Impact of IDM on Healthcare

Impact of IDM on Healthcare

Lena Stephanie (Nanyang Technological University, Singapore), Thomas Srinivasan (Nanyang Technological University, Singapore) and Apurva Deepak Lawale (Nanyang Technological University, Singapore)
DOI: 10.4018/978-1-61350-147-4.ch022


This chapter discusses the impact of interactive digital media (IDM) on the healthcare industry. An overview of the e-health marketplace and business models is provided through a blended approach utilizing two conceptual frameworks, namely ADVISOR and Value Net. Significant macro-environmental forces impacting e-health initiatives are identified through PESTLE analysis for the reason that it is crucial for an e-health firm’s business model success and sustainability, to strategize and align itself favorably with these powerful forces of change.
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“E-revolution” has transformed the conventional landscape of business and consumerism, as is evident through the successful take-offs of various e-initiatives over the last couple of decades. Today, the Internet has become entwined with most aspects of our day-to-day living, facilitating communication, entertainment, education, banking and a host of ecommerce transactions online. The power of the Internet is so vast that its use has become pervasive and routined in only about 7 years. Comparatively, television took about 26 years to achieve a similar mass penetration among consumers in the US (Chin, 2000).

Despite the Internet having revolutionized most walks of our lives, its foray into healthcare has been relatively tardy (Hill & Powell, 2009). Healthcare is a late arrival to e-commerce, although most analysts agree that the long-term potential for online health is still enormous (Dyer & Thompson, 2001). An estimated 18.3 million US adults purchasing health-related products online in 2006, and the rise in the US population looking for health information online from 10 million in 2000 to 100 million in early 20071, are testimony to healthcare consumers’ insatiable need for easier and greater access to health information and services (Wen & Tan, 2003). Coupled with this is the policy imperative of various governments to reform healthcare through sizable investments in health information technology (HIT) to accelerate improvements in healthcare, (c.f. Clancy et al., 2009). Such healthcare trends are not just confined to the US, but are gaining traction globally, as can be evidenced by the plethora of e-health or telehealth or telemedicine projects that have stemmed worldwide in the recent years2.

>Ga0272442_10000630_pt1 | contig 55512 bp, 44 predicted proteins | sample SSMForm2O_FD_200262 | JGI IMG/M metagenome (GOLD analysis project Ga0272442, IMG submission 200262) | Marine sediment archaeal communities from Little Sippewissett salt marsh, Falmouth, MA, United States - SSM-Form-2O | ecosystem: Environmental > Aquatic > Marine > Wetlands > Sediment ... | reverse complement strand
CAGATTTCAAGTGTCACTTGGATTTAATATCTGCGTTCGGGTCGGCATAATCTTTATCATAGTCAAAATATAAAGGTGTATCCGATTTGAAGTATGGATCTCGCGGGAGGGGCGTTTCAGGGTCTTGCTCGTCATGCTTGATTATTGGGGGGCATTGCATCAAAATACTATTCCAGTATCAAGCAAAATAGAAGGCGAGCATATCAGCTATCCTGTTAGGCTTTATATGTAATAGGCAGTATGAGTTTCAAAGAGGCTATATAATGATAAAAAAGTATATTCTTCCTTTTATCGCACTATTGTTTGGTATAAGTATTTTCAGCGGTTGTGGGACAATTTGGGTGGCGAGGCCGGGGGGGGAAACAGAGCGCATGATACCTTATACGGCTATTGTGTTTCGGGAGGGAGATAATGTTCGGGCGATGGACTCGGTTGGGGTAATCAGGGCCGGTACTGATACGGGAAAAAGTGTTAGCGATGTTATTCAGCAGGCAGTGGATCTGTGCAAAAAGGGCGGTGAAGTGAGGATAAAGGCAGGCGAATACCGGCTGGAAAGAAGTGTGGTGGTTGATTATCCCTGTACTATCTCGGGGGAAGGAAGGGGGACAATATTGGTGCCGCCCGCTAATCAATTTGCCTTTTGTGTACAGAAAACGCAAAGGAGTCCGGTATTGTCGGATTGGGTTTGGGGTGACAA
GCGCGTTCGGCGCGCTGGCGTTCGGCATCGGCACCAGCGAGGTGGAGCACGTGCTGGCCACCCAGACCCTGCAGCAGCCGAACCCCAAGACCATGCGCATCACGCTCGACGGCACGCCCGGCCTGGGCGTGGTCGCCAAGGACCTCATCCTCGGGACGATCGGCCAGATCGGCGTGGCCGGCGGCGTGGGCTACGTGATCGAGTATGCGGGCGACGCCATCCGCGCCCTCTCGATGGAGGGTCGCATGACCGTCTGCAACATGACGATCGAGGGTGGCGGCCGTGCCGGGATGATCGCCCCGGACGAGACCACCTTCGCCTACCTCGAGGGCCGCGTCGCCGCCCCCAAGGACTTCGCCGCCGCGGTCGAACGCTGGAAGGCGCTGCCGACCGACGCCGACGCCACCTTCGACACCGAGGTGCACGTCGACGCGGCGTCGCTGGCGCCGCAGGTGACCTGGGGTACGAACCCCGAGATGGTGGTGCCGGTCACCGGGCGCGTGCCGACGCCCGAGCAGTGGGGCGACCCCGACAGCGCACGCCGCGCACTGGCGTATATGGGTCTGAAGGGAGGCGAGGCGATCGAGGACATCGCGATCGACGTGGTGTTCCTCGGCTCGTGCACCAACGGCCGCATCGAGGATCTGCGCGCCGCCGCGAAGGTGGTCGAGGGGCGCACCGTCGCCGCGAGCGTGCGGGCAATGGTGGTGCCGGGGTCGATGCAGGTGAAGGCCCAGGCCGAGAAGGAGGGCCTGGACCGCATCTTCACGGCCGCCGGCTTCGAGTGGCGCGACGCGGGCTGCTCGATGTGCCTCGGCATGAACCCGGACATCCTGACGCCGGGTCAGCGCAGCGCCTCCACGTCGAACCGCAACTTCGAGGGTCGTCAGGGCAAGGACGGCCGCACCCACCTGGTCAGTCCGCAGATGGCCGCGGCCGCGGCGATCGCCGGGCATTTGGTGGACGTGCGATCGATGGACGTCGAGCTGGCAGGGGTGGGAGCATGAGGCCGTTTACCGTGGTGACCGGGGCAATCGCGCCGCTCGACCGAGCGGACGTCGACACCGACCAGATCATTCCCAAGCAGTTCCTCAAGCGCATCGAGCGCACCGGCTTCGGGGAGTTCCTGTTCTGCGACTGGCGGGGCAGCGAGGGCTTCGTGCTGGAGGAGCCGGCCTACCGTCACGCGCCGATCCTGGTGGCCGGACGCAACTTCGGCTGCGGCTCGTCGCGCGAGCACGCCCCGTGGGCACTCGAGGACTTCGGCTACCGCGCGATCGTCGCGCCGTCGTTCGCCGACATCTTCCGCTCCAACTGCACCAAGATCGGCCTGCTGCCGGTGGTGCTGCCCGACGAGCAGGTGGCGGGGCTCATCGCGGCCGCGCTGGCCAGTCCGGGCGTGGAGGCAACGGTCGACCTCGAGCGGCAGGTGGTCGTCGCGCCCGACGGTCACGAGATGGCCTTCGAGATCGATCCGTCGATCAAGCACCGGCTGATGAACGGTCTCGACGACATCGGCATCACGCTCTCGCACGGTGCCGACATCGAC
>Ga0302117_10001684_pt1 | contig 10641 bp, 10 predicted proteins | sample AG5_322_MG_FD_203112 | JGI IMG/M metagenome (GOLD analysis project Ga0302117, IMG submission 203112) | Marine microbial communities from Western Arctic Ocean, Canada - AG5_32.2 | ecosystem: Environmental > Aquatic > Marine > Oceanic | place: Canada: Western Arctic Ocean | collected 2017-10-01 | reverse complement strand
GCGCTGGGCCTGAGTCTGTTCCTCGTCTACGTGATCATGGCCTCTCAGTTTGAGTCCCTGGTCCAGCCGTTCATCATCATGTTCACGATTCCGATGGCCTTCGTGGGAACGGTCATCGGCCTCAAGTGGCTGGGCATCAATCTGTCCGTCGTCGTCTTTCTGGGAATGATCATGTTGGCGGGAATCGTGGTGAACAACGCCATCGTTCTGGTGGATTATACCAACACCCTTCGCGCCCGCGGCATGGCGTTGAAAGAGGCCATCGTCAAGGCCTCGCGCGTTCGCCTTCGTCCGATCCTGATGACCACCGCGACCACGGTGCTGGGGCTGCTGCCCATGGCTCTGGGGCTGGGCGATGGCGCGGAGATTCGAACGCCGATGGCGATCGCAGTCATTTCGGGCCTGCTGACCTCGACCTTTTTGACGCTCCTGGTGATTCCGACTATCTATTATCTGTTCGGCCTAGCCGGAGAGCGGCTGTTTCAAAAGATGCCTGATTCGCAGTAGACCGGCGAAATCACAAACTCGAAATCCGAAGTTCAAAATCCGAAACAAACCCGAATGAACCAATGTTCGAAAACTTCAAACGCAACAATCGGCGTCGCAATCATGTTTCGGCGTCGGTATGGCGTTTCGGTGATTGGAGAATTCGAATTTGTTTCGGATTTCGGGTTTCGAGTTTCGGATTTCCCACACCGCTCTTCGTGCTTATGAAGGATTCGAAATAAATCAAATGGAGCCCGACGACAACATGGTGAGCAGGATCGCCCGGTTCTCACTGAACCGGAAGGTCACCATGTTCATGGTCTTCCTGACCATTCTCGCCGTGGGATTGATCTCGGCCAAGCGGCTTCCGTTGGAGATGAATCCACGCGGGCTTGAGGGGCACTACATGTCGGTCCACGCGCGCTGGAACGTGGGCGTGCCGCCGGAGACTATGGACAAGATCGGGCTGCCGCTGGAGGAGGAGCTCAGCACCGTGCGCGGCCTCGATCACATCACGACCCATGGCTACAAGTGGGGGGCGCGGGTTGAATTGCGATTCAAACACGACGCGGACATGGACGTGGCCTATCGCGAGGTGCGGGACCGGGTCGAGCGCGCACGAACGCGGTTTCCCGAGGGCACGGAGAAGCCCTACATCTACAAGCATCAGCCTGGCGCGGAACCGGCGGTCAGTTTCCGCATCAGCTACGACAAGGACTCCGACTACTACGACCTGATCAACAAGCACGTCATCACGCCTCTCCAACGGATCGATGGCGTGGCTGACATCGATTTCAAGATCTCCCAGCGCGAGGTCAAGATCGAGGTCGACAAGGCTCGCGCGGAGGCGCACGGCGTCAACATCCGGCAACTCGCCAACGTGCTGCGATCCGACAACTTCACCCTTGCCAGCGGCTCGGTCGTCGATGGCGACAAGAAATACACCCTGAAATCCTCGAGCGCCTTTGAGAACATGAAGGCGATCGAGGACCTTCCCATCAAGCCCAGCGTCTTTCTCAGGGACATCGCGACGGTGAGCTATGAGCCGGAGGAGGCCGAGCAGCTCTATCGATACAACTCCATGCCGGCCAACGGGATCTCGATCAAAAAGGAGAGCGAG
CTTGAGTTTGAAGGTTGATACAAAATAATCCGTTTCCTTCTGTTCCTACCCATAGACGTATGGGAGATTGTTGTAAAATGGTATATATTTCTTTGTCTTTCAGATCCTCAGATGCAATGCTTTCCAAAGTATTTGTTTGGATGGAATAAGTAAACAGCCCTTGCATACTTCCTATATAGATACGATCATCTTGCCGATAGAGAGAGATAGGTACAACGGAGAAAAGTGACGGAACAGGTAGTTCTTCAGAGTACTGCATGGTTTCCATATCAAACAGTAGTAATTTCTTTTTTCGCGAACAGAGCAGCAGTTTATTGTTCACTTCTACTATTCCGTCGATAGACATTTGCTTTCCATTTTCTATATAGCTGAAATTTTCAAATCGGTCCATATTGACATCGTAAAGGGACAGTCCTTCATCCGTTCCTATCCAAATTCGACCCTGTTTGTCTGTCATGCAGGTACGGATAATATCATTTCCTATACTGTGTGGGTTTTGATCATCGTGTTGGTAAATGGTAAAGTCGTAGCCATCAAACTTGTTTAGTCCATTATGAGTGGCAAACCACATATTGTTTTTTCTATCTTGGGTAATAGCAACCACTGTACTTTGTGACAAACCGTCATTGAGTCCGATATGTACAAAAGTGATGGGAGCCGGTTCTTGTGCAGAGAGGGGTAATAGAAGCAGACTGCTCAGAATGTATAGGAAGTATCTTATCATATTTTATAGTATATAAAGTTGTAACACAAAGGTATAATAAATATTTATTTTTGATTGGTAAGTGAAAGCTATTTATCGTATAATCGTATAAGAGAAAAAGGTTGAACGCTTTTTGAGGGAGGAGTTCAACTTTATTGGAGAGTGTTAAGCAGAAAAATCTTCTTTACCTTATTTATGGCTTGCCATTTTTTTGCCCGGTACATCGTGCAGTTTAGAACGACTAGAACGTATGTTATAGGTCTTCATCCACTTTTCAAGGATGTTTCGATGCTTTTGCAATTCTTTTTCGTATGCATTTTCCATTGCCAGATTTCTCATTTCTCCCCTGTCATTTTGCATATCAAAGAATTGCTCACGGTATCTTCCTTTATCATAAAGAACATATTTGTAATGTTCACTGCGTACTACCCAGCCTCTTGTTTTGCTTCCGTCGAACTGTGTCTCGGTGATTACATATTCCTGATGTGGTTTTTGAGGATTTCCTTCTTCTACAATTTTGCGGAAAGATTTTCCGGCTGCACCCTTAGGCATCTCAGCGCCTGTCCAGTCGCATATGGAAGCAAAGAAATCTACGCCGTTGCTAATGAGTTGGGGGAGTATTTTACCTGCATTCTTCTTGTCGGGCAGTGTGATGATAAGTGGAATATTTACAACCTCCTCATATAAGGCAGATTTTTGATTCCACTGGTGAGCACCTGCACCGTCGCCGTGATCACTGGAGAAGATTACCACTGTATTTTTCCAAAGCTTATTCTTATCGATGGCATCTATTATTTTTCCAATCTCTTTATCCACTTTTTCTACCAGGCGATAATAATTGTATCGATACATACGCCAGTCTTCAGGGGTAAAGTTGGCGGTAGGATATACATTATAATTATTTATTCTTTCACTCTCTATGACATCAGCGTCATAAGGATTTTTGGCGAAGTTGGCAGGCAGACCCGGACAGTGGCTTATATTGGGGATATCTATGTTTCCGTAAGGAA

E-health, which is the integration of telehealth3 or telemedicine technologies with the Internet, is deemed to improve efficiencies, develop new markets, reduce costs, and enhance the quality and value of health services delivery (Wen & Tan, 2003). “E-health is an emerging field in the intersection of medical informatics, public health and business, referring to health services and information delivered or enhanced through the Internet and related technologies” and “encompasses more than just “Internet and Medicine”” (Eysenbach, 2001, p 20). E-health comes with the promise of improved quality of care, reduced costs, reduced medical errors, increased efficiency of information flow and most importantly, empowerment of healthcare consumers in their healthcare decisions.

In this paper, we will attempt to (1) understand the evolving e-health ecosystem, and (2) analyze the impacts of the macro-environment on this “disruptive innovation”, which is set to revolutionize the way healthcare will be provided and consumed. To achieve these objectives, our research will focus on the following research questions:

  • 1.

    What is the current status of the e-health ecosystem?

  • 2.

    What are the impacts of the macro-environmental forces on e-health and their significance?

Finally, in our Conclusion, we will discuss the prospects of e-health gaining acceptance and becoming a way of life eventually.

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